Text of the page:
John Hughes, one of my favorite, most beloved screenwriters and filmmakers, passed away three years ago, on August 6, 2009 다운로드.
That his work has managed to stand the test of time, a feat so many writers fail to achieve, is a remarkable phenomenon in itself.
Ferris Bueller’s Day Off is now over twenty-five years old 다운로드. But the line, “Life moves pretty fast. If you don’t stop and look around once in a while, you could miss it,” is as relevant today, if not more so, as it was in the 80s 다운로드.
Even more impressive than his writing, however, is how Hughes did it. Constantly. Fervently. With passion and vigor. He was never without his moleskin (of which he left behind over 300) and he never ceased to observe, edit, and synthesize everything around him 다운로드. For him, writing was not so much a profession as a condition of life. It was his ethos.
On the day of his death:
[His wife], Nancy awoke in her Manhattan hotel room to find her husband’s side of the bed empty, which was not unusual Twrp download. It was Hughes’s custom to get up early and enjoy a morning constitutional when staying in New York. The routine provided him with an opportunity to get a head start on his relentless observing, sketching, and note-taking 다운로드.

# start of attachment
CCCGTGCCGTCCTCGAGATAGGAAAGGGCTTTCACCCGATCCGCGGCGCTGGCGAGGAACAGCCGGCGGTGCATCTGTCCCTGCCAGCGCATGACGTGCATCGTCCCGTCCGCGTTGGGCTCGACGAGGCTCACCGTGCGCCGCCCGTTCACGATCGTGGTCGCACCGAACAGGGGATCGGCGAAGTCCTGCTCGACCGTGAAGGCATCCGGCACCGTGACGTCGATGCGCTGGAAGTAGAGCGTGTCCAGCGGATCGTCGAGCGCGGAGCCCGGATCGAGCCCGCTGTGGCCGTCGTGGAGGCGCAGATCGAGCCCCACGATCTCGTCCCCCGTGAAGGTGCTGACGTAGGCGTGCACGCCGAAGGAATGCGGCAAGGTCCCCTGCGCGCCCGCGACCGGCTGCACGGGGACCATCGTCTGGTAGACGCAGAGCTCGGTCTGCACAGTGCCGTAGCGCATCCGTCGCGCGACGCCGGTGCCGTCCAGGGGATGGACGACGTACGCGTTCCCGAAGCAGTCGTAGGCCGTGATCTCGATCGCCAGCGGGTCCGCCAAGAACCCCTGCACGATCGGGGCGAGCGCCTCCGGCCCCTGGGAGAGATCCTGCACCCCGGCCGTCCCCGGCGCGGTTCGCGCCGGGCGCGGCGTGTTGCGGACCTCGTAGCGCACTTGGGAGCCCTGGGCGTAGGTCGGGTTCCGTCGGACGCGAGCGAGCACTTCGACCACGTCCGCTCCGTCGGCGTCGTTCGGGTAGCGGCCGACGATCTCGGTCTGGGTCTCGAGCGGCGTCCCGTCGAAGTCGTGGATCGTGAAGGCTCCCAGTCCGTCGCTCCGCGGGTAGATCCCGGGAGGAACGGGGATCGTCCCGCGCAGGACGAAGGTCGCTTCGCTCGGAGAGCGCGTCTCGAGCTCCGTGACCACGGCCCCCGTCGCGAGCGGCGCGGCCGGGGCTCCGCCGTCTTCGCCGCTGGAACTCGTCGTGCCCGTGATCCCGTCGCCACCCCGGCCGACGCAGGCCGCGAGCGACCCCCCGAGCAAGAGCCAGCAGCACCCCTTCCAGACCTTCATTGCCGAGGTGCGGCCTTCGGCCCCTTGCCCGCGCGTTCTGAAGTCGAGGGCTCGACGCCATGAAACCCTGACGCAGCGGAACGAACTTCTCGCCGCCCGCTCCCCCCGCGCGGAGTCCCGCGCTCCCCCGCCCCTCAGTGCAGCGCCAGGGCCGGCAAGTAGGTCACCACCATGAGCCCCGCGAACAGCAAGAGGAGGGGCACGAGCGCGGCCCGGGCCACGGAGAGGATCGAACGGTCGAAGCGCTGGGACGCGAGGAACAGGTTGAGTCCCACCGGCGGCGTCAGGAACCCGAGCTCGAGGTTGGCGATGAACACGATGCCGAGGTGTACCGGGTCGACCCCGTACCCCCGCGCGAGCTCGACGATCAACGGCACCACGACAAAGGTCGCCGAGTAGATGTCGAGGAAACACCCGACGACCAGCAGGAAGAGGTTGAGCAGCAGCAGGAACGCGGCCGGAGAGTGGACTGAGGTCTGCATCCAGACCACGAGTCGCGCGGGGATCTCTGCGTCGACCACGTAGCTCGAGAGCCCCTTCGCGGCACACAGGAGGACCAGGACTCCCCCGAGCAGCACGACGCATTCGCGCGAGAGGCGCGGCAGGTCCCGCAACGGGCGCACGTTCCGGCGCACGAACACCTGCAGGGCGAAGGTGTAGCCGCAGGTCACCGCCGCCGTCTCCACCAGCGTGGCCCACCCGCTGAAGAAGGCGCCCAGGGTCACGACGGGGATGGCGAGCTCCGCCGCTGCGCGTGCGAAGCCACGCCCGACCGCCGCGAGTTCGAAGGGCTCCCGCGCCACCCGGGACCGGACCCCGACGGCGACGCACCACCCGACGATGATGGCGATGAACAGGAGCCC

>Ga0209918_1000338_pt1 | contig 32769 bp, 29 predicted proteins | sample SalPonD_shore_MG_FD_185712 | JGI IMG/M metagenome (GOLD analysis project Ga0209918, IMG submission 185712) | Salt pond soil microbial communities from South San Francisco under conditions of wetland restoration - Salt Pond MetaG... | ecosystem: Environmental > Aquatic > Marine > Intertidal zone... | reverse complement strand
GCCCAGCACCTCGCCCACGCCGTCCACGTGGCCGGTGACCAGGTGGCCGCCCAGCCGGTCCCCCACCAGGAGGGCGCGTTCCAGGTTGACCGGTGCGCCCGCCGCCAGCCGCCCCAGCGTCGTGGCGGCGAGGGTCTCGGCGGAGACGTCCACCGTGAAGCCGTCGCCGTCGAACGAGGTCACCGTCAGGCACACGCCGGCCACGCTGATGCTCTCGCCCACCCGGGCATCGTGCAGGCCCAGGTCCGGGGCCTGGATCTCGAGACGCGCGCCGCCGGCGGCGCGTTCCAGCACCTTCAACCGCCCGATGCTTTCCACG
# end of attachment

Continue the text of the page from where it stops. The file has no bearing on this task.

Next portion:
What’s truly inspiring is that when Hughes passed away, “…he was doing something he loved 죽어도 좋아 다운로드. He was out note-taking and observing.” This, I believe, was the key to his talent and his genius. He wrote, and wrote, every day, until his heart stopped beating 다운로드.
I can’t imagine Hughes penning a more fitting ending to the story that was his life.
And so, to appreciate his death is to celebrate his life 외장하드 다운로드. Thanks for the movie memories, John.